Mass Murder America: Introspection on a Culture of Violence

via nbcnews.com

via nbcnews.com

By: Justin Cook

I’m sure you all have heard: on May 23, 2014, 22-year-old Elliot Rodger killed seven people, including himself, and injured thirteen more. The attacks occurred near the campus of University of California Santa Barbara, and resulted in four different crime scenes. He began by stabbing his male roommates, shooting three women outside a sorority, then preceded to drive around town, firing at random pedestrians. Rodger’s motives were clearly articulated in his now widely circulated manifesto, My Twisted World: The Story of Elliot Rodger. This manifesto documents his history of disturbed thinking, on matters such as sex, women, identity, money, power and self-worth, and reads as a chilling narrative of our deeply disturbed culture.

Misogyny plays a large role in Rodger’s disturbed worldview; this killing spree is an extreme manifestation of what happens daily to women in America. Violence against women is not a myth. Violence against women is not part of some “liberal agenda.” Violence against women is something we can no longer ignore—it is a reality faced by over half this country’s population that is leading to the degradation of our culture. We can no longer live in a world where our mothers, sisters, and daughters walk the street, plagued with fear, unsure if danger lurks around the corner. Women are the givers of life and should be respected accordingly, not reduced to oversexualized images of flesh that men are “entitled” to.

Reading through My Twisted World, it’s obvious Rodger felt entitled to female bodies, especially if it involved anything sexual in nature. The self-described “kissless virgin” felt he deserved the “adoration” of females, that women owed him sex, respect and their unwavering obedience—and any denial of such entitlements gave credence to his frustrations and rage, which were further reinforced in the culture we live in:

“Capitalism commodifies that rage, monetizes it, disseminates it through handbooks and forums and crass mainstream pornography. It does not occur to these men that women have experienced these very human things, too, because it does not occur to them that women are human, not really.” -Laurie Penny

Rodger’s violent “retribution” is not the first of its kind. Massacres against women, and unsuspecting males, have been a trend in American society, especially in the past twenty years. Just a few years back, George Sodini, a 48-year-old man, shot 13 women in a gym, killing three. His motives: revenge against all females who refused him sexually and emotionally. Clearly, our country perpetuates the idea that women must be subservient to men, and that any disruption of this status quo must result in violence.

But misogyny alone cannot explain these massacres—the thread runs much deeper into the heart of American culture: a culture of extreme violence and bigotry. No other nation in the developed world deals with as much internal violence. Last year, America averaged 365 mass shootings where fewer than 4 people were killed. That’s one mass shooting a day. And we call ourselves civilized? On top of that, nearly half of all mass murders around the globe occur within the United States. In the past seven years, the FBI has identified 186 mass killings, resulting in over 900 deaths. This isn’t normal. This isn’t just “the way things are.” This isn’t the way a society should function. We can no longer blind ourselves to the reality of our deadly culture.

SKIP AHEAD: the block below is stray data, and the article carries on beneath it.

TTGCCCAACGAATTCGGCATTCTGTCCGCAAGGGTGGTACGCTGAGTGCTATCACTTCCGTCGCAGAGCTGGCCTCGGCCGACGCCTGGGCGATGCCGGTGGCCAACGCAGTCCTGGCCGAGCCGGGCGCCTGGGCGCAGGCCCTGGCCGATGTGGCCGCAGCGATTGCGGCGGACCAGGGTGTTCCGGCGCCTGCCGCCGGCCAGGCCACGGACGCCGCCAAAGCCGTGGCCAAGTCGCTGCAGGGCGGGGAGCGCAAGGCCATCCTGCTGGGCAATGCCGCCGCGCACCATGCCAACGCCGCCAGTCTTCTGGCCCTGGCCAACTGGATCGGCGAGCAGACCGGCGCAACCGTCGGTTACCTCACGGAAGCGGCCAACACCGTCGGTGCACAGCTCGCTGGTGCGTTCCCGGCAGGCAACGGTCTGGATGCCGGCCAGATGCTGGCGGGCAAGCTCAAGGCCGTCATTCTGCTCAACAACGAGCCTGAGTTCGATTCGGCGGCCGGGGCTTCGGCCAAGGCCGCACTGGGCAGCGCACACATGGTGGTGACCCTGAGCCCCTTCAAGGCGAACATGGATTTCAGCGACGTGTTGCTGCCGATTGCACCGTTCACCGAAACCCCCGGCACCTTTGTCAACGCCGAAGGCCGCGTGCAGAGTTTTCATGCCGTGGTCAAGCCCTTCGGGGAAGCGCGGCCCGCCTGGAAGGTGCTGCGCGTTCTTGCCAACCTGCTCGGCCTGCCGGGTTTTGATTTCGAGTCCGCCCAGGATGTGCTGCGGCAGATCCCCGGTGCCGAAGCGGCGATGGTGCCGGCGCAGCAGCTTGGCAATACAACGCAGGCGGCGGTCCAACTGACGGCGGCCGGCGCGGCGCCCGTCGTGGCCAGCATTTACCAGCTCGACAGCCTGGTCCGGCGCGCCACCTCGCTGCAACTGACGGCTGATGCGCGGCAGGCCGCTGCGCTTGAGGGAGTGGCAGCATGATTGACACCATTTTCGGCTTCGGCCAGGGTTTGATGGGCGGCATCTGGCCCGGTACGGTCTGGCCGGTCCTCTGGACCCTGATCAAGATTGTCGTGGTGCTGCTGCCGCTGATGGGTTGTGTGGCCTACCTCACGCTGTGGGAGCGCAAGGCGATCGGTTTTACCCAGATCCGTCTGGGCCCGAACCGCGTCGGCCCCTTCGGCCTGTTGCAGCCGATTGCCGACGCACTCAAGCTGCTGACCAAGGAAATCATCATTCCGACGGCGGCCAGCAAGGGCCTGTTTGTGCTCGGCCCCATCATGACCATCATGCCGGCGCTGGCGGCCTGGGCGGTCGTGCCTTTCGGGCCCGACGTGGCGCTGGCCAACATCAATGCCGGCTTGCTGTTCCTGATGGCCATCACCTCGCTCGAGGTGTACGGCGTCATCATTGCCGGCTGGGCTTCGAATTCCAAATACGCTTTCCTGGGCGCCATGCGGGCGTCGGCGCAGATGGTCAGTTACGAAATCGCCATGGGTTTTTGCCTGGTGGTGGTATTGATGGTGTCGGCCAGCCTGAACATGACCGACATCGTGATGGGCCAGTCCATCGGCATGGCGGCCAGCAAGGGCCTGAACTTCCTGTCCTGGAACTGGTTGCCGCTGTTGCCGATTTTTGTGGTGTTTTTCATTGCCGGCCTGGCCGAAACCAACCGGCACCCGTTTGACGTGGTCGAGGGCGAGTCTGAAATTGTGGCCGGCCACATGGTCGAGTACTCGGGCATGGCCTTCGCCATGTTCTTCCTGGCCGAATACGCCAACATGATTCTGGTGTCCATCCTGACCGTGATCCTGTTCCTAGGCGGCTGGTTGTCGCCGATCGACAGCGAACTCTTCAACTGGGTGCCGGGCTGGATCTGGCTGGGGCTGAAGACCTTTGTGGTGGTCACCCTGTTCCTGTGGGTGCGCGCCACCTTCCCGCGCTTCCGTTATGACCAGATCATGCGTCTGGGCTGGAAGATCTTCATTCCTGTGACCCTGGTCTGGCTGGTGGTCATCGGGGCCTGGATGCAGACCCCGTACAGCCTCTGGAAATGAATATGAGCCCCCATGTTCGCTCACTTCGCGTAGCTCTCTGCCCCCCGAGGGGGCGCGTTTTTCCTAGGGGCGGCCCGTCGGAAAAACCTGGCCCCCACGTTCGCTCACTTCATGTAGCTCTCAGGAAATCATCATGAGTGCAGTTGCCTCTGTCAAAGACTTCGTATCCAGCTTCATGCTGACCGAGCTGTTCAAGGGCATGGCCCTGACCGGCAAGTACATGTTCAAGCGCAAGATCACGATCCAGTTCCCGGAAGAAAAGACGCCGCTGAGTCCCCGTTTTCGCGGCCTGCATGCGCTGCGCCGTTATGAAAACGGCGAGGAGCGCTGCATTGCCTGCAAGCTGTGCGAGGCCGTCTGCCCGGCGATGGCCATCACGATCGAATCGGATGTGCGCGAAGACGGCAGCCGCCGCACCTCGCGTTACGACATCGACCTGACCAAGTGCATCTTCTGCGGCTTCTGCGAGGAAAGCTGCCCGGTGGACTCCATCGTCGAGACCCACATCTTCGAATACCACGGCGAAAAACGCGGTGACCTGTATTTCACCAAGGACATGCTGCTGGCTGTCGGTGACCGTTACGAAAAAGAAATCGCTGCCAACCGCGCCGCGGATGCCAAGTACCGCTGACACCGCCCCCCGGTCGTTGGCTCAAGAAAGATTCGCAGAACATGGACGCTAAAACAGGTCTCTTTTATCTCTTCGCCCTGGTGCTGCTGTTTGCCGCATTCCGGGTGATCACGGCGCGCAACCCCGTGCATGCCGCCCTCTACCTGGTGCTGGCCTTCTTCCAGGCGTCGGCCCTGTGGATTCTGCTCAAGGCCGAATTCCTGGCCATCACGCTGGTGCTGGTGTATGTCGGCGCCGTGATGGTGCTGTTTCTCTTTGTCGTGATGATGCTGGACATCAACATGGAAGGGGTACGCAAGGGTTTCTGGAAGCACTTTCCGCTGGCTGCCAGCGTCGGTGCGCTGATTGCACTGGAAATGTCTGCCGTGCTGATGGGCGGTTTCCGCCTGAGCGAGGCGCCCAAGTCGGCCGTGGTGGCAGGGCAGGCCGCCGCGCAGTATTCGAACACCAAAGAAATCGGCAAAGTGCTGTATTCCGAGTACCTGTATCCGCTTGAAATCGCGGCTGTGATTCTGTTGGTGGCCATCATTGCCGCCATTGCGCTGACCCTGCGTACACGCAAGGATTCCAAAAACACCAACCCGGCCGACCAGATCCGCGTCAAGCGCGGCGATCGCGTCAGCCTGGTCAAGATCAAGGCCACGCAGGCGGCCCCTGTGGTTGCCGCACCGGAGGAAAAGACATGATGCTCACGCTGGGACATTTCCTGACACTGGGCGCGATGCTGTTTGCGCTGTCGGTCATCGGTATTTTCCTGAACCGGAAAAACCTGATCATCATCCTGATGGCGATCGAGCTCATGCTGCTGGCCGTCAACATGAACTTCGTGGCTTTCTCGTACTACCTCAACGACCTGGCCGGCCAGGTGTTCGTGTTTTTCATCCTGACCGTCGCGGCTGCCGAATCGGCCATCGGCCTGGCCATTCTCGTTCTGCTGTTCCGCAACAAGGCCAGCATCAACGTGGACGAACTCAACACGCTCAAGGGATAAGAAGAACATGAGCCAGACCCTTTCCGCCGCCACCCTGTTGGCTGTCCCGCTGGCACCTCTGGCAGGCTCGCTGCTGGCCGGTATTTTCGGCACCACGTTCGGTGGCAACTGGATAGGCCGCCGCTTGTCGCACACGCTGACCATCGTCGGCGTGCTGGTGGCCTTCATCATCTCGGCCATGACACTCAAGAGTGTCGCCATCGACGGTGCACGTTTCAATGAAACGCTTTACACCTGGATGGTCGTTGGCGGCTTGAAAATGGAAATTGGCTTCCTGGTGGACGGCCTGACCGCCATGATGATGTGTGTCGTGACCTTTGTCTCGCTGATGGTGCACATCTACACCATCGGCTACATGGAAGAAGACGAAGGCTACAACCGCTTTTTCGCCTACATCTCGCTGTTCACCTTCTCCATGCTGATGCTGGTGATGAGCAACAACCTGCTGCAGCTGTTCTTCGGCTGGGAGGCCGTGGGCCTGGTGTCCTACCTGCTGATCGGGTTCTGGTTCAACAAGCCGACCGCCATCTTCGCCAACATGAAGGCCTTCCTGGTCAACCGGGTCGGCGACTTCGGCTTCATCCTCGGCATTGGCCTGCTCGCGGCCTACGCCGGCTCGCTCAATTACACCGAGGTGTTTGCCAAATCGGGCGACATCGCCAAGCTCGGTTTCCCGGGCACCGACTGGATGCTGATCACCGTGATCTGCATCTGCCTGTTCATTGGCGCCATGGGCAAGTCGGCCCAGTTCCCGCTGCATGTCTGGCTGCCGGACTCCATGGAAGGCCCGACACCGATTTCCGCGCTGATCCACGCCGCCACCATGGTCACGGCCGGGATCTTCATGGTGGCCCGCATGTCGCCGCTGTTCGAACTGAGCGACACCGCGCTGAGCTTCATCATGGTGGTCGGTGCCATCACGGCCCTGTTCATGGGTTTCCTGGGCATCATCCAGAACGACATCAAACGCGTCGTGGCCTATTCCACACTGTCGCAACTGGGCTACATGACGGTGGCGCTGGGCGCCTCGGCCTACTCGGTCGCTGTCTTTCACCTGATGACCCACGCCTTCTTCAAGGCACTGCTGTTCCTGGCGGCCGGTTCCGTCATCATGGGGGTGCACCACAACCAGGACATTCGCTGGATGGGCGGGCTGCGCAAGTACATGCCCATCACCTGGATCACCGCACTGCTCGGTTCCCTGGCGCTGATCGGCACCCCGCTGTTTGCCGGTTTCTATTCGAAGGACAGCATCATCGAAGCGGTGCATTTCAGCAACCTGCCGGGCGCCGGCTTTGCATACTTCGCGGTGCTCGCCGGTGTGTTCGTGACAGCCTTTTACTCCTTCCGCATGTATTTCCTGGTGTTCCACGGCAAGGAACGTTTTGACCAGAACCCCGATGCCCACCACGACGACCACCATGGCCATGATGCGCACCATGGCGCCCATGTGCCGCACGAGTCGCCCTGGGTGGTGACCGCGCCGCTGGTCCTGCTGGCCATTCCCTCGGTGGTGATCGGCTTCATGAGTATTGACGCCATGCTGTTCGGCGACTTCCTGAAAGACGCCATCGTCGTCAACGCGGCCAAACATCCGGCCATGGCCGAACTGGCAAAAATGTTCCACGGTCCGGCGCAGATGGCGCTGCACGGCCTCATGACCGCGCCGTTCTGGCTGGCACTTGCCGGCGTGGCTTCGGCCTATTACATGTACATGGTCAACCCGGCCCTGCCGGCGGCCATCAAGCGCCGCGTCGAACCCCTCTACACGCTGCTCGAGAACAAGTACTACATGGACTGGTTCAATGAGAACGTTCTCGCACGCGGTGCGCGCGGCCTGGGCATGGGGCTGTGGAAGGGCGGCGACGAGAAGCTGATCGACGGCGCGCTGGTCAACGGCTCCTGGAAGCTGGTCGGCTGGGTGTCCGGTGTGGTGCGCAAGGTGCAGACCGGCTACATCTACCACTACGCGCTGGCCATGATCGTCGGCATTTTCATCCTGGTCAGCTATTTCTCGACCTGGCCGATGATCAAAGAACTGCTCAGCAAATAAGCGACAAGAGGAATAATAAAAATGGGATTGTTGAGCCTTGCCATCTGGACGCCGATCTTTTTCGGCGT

Hollywood, the media, prisons for profit, and our glorification of war create an environment where violence is normalized. These industries reduce human beings to mere images on a screen, creating a false, simplistic, overly-generalized depiction of reality, which many citizens fall victim too. They become absorbed in the fantasy, often desiring the same sensational experiences in their own life, and in turn, further remove themselves from the real world. This can be seen in Rodger’s view of his own life—he desired the sex, the money, and good times often seen in Hollywood blockbusters. As a society, we live too much in our heads and not enough in our bodies. We accept the dehumanizing worldview projected by these industries, embodying our own oppression, and allow such representations to dictate our behavior and discourse.

But in times like these, it is important to stand up and speak your truth. Despite the bloodshed, our culture is engaged in necessary conversations about the well-being of our collective future. We can no longer live in a society where such preventable violence is accepted, normalized, and even encouraged. If we cannot reverse the dehumanization that runs rampant in America, we will continue on this trend of misogyny and mass murder.

As Hadley Freeman writes, “Rodger was enabled in his misogynistic feelings by a culture that exists to validate the feelings of angry, lonely and sometimes mentally unwell men.” One cannot completely blame Rodger for his actions. Yes, he was a misogynist. Yes, he killed seven people in a haze of delusion. But we must understand and recognize, Rodger, and those like him, are products of their environment. Violence is bred into us. We must remember: without validation from society, these dangerous ideologies cannot exist.

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